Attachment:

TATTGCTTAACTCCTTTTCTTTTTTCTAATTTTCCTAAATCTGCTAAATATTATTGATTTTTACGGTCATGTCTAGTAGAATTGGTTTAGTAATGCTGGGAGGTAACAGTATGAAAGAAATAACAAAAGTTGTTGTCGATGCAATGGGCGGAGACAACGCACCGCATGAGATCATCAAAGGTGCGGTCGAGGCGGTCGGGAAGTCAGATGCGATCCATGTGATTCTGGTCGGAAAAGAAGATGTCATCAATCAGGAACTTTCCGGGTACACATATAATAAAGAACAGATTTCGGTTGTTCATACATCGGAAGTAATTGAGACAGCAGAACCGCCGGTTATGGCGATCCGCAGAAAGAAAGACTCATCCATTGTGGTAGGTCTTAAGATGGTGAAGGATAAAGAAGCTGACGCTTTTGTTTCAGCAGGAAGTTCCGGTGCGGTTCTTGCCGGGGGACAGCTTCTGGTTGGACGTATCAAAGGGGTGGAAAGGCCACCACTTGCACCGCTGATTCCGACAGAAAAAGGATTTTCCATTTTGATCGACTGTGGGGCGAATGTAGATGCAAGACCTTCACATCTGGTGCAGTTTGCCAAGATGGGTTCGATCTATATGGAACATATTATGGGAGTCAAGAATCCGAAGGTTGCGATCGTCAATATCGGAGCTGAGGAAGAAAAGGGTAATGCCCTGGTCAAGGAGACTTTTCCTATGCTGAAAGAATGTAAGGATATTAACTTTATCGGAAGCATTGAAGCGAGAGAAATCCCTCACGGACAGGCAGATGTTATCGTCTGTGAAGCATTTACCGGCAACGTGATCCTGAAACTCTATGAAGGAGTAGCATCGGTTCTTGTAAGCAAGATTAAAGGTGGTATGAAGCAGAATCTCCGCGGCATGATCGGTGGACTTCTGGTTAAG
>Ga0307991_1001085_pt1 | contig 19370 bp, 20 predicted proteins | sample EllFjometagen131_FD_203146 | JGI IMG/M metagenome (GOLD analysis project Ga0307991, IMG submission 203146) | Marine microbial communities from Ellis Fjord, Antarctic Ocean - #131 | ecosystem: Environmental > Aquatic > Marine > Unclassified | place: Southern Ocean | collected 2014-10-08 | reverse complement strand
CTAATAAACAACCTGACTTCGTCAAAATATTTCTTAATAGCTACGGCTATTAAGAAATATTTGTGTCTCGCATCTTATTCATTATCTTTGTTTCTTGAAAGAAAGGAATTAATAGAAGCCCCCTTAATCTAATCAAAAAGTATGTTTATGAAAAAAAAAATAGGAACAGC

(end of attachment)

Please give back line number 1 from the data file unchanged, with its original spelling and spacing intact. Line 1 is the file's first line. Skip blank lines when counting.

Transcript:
TATTGCTTAACTCCTTTTCTTTTTTCTAATTTTCCTAAATCTGCTAAATATTATTGATTTTTACGGTCATGTCTAGTAGAATTGGTTTAGTAATGCTGGGAGGTAACAGTATGAAAGAAATAACAAAAGTTGTTGTCGATGCAATGGGCGGAGACAACGCACCGCATGAGATCATCAAAGGTGCGGTCGAGGCGGTCGGGAAGTCAGATGCGATCCATGTGATTCTGGTCGGAAAAGAAGATGTCATCAATCAGGAACTTTCCGGGTACACATATAATAAAGAACAGATTTCGGTTGTTCATACATCGGAAGTAATTGAGACAGCAGAACCGCCGGTTATGGCGATCCGCAGAAAGAAAGACTCATCCATTGTGGTAGGTCTTAAGATGGTGAAGGATAAAGAAGCTGACGCTTTTGTTTCAGCAGGAAGTTCCGGTGCGGTTCTTGCCGGGGGACAGCTTCTGGTTGGACGTATCAAAGGGGTGGAAAGGCCACCACTTGCACCGCTGATTCCGACAGAAAAAGGATTTTCCATTTTGATCGACTGTGGGGCGAATGTAGATGCAAGACCTTCACATCTGGTGCAGTTTGCCAAGATGGGTTCGATCTATATGGAACATATTATGGGAGTCAAGAATCCGAAGGTTGCGATCGTCAATATCGGAGCTGAGGAAGAAAAGGGTAATGCCCTGGTCAAGGAGACTTTTCCTATGCTGAAAGAATGTAAGGATATTAACTTTATCGGAAGCATTGAAGCGAGAGAAATCCCTCACGGACAGGCAGATGTTATCGTCTGTGAAGCATTTACCGGCAACGTGATCCTGAAACTCTATGAAGGAGTAGCATCGGTTCTTGTAAGCAAGATTAAAGGTGGTATGAAGCAGAATCTCCGCGGCATGATCGGTGGACTTCTGGTTAAG